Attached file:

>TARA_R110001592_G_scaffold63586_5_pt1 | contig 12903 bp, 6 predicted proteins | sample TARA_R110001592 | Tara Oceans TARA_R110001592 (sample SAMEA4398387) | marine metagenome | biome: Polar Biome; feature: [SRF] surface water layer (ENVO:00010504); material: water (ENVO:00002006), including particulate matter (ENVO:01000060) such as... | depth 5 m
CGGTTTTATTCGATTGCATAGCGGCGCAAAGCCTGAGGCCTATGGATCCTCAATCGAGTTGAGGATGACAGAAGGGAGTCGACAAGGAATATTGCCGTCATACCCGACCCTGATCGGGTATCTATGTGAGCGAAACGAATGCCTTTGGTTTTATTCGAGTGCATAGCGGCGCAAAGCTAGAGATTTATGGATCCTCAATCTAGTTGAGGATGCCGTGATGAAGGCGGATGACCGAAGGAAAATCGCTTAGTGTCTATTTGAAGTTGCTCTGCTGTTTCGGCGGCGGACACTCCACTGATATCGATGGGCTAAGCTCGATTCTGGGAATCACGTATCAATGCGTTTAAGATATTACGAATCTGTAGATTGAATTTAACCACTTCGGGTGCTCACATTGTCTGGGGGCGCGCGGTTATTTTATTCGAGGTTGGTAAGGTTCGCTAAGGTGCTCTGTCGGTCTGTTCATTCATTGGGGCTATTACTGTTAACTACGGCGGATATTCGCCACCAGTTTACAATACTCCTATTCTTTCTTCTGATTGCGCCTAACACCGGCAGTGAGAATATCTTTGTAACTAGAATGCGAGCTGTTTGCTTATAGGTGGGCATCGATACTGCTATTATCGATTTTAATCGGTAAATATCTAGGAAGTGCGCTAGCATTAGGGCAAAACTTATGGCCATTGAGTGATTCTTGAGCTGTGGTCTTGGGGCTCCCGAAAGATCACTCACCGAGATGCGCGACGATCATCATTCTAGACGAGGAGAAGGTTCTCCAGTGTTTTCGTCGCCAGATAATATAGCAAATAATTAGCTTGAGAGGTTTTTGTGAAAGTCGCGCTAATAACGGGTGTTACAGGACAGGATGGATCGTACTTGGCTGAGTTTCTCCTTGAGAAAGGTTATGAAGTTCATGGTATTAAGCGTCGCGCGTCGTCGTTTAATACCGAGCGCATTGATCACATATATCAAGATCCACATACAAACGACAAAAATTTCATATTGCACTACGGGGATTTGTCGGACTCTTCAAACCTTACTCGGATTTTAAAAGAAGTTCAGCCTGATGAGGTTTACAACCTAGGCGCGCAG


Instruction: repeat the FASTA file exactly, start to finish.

>TARA_R110001592_G_scaffold63586_5_pt1 | contig 12903 bp, 6 predicted proteins | sample TARA_R110001592 | Tara Oceans TARA_R110001592 (sample SAMEA4398387) | marine metagenome | biome: Polar Biome; feature: [SRF] surface water layer (ENVO:00010504); material: water (ENVO:00002006), including particulate matter (ENVO:01000060) such as... | depth 5 m
CGGTTTTATTCGATTGCATAGCGGCGCAAAGCCTGAGGCCTATGGATCCTCAATCGAGTTGAGGATGACAGAAGGGAGTCGACAAGGAATATTGCCGTCATACCCGACCCTGATCGGGTATCTATGTGAGCGAAACGAATGCCTTTGGTTTTATTCGAGTGCATAGCGGCGCAAAGCTAGAGATTTATGGATCCTCAATCTAGTTGAGGATGCCGTGATGAAGGCGGATGACCGAAGGAAAATCGCTTAGTGTCTATTTGAAGTTGCTCTGCTGTTTCGGCGGCGGACACTCCACTGATATCGATGGGCTAAGCTCGATTCTGGGAATCACGTATCAATGCGTTTAAGATATTACGAATCTGTAGATTGAATTTAACCACTTCGGGTGCTCACATTGTCTGGGGGCGCGCGGTTATTTTATTCGAGGTTGGTAAGGTTCGCTAAGGTGCTCTGTCGGTCTGTTCATTCATTGGGGCTATTACTGTTAACTACGGCGGATATTCGCCACCAGTTTACAATACTCCTATTCTTTCTTCTGATTGCGCCTAACACCGGCAGTGAGAATATCTTTGTAACTAGAATGCGAGCTGTTTGCTTATAGGTGGGCATCGATACTGCTATTATCGATTTTAATCGGTAAATATCTAGGAAGTGCGCTAGCATTAGGGCAAAACTTATGGCCATTGAGTGATTCTTGAGCTGTGGTCTTGGGGCTCCCGAAAGATCACTCACCGAGATGCGCGACGATCATCATTCTAGACGAGGAGAAGGTTCTCCAGTGTTTTCGTCGCCAGATAATATAGCAAATAATTAGCTTGAGAGGTTTTTGTGAAAGTCGCGCTAATAACGGGTGTTACAGGACAGGATGGATCGTACTTGGCTGAGTTTCTCCTTGAGAAAGGTTATGAAGTTCATGGTATTAAGCGTCGCGCGTCGTCGTTTAATACCGAGCGCATTGATCACATATATCAAGATCCACATACAAACGACAAAAATTTCATATTGCACTACGGGGATTTGTCGGACTCTTCAAACCTTACTCGGATTTTAAAAGAAGTTCAGCCTGATGAGGTTTACAACCTAGGCGCGCAG